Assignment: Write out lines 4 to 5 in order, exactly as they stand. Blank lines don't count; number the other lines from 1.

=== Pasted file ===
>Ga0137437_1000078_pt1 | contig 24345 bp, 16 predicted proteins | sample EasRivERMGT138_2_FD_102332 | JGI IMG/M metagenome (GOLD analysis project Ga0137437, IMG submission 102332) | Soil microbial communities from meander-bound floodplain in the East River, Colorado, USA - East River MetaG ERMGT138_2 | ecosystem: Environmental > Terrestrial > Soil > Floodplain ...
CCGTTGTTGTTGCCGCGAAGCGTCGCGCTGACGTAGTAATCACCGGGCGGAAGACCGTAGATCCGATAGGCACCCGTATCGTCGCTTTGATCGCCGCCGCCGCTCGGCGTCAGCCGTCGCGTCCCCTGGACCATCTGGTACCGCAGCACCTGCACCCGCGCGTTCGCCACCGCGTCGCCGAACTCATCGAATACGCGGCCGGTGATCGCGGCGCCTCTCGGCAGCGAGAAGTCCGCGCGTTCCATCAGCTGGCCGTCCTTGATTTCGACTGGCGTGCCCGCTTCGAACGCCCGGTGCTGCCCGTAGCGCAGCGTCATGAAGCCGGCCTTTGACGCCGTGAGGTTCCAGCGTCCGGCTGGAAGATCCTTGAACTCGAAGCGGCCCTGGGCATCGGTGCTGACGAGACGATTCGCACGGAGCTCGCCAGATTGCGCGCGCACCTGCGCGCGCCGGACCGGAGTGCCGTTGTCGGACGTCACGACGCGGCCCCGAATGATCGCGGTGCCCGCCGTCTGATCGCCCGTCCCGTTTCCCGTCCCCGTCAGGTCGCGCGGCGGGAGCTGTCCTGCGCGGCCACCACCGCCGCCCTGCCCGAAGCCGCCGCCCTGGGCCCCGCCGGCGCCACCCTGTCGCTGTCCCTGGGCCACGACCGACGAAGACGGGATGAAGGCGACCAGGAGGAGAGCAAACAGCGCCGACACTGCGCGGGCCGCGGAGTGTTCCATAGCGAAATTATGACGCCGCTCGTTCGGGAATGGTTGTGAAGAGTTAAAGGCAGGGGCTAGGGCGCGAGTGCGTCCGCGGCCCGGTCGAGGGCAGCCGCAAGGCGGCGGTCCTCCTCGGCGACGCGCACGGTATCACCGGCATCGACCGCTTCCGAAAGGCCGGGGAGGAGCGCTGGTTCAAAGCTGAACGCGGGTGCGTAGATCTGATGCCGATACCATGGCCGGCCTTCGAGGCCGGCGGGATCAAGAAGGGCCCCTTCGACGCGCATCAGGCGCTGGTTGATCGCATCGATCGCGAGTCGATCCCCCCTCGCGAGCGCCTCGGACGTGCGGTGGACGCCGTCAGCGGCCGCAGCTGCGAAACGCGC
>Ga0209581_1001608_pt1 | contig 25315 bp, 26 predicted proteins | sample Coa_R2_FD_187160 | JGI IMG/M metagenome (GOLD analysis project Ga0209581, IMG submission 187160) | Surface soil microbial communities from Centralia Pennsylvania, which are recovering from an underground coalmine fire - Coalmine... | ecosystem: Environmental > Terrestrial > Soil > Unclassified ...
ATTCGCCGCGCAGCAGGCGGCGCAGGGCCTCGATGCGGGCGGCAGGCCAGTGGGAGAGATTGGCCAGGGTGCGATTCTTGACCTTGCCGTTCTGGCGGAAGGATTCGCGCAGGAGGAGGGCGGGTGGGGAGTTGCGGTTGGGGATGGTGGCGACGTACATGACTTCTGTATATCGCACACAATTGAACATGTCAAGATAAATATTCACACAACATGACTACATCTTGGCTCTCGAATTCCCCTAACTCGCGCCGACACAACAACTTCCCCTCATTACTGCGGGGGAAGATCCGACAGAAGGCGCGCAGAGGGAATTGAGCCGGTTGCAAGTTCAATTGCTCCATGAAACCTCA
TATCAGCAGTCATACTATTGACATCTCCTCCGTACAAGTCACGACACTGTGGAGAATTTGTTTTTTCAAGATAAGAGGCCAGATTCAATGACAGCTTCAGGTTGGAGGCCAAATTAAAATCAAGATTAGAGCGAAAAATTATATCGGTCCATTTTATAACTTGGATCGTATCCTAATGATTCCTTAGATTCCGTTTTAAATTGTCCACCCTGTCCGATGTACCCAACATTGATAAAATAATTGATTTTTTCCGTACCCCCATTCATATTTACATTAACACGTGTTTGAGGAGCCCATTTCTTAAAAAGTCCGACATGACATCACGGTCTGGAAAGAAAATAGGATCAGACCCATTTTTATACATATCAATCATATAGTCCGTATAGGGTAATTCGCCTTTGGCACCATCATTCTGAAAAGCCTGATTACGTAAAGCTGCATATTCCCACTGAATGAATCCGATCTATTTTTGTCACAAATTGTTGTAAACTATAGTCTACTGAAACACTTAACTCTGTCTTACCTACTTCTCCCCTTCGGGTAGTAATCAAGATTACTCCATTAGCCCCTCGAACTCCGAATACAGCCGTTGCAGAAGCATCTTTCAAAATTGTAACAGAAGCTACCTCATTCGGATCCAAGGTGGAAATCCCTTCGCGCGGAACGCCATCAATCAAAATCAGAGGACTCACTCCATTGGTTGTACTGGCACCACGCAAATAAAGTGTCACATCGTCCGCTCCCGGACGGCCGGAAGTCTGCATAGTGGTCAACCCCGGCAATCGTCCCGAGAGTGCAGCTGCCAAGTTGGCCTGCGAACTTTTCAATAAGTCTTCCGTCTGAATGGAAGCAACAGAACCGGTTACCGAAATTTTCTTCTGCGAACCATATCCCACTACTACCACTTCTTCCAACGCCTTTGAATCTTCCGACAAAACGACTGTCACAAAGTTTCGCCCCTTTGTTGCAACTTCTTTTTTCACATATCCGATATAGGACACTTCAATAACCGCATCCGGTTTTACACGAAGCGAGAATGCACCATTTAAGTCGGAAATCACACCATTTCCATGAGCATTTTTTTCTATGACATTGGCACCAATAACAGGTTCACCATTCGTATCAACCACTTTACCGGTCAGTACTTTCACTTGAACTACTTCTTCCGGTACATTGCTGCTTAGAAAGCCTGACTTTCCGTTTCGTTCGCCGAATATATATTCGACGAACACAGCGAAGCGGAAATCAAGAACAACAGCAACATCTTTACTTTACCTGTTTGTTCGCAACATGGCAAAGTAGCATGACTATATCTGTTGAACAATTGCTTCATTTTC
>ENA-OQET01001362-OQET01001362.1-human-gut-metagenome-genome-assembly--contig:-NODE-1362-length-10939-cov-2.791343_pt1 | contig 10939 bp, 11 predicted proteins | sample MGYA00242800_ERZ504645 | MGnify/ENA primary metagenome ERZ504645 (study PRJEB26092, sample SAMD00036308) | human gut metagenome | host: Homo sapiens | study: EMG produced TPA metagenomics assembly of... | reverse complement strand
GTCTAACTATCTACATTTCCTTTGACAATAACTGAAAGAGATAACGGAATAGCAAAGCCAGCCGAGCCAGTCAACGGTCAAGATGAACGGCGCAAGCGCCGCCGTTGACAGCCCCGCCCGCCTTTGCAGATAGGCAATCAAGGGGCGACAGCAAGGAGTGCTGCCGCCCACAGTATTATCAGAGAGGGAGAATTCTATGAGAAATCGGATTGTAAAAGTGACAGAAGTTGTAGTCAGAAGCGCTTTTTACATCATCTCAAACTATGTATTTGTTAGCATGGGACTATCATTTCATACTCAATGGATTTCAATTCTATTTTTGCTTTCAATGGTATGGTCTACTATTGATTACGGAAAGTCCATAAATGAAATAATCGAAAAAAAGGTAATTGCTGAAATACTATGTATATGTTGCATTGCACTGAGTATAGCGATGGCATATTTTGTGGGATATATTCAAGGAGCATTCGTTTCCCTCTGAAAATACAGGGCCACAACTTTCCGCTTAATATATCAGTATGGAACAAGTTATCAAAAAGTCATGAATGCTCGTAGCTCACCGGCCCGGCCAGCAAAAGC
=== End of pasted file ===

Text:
ATTCGCCGCGCAGCAGGCGGCGCAGGGCCTCGATGCGGGCGGCAGGCCAGTGGGAGAGATTGGCCAGGGTGCGATTCTTGACCTTGCCGTTCTGGCGGAAGGATTCGCGCAGGAGGAGGGCGGGTGGGGAGTTGCGGTTGGGGATGGTGGCGACGTACATGACTTCTGTATATCGCACACAATTGAACATGTCAAGATAAATATTCACACAACATGACTACATCTTGGCTCTCGAATTCCCCTAACTCGCGCCGACACAACAACTTCCCCTCATTACTGCGGGGGAAGATCCGACAGAAGGCGCGCAGAGGGAATTGAGCCGGTTGCAAGTTCAATTGCTCCATGAAACCTCA
TATCAGCAGTCATACTATTGACATCTCCTCCGTACAAGTCACGACACTGTGGAGAATTTGTTTTTTCAAGATAAGAGGCCAGATTCAATGACAGCTTCAGGTTGGAGGCCAAATTAAAATCAAGATTAGAGCGAAAAATTATATCGGTCCATTTTATAACTTGGATCGTATCCTAATGATTCCTTAGATTCCGTTTTAAATTGTCCACCCTGTCCGATGTACCCAACATTGATAAAATAATTGATTTTTTCCGTACCCCCATTCATATTTACATTAACACGTGTTTGAGGAGCCCATTTCTTAAAAAGTCCGACATGACATCACGGTCTGGAAAGAAAATAGGATCAGACCCATTTTTATACATATCAATCATATAGTCCGTATAGGGTAATTCGCCTTTGGCACCATCATTCTGAAAAGCCTGATTACGTAAAGCTGCATATTCCCACTGAATGAATCCGATCTATTTTTGTCACAAATTGTTGTAAACTATAGTCTACTGAAACACTTAACTCTGTCTTACCTACTTCTCCCCTTCGGGTAGTAATCAAGATTACTCCATTAGCCCCTCGAACTCCGAATACAGCCGTTGCAGAAGCATCTTTCAAAATTGTAACAGAAGCTACCTCATTCGGATCCAAGGTGGAAATCCCTTCGCGCGGAACGCCATCAATCAAAATCAGAGGACTCACTCCATTGGTTGTACTGGCACCACGCAAATAAAGTGTCACATCGTCCGCTCCCGGACGGCCGGAAGTCTGCATAGTGGTCAACCCCGGCAATCGTCCCGAGAGTGCAGCTGCCAAGTTGGCCTGCGAACTTTTCAATAAGTCTTCCGTCTGAATGGAAGCAACAGAACCGGTTACCGAAATTTTCTTCTGCGAACCATATCCCACTACTACCACTTCTTCCAACGCCTTTGAATCTTCCGACAAAACGACTGTCACAAAGTTTCGCCCCTTTGTTGCAACTTCTTTTTTCACATATCCGATATAGGACACTTCAATAACCGCATCCGGTTTTACACGAAGCGAGAATGCACCATTTAAGTCGGAAATCACACCATTTCCATGAGCATTTTTTTCTATGACATTGGCACCAATAACAGGTTCACCATTCGTATCAACCACTTTACCGGTCAGTACTTTCACTTGAACTACTTCTTCCGGTACATTGCTGCTTAGAAAGCCTGACTTTCCGTTTCGTTCGCCGAATATATATTCGACGAACACAGCGAAGCGGAAATCAAGAACAACAGCAACATCTTTACTTTACCTGTTTGTTCGCAACATGGCAAAGTAGCATGACTATATCTGTTGAACAATTGCTTCATTTTC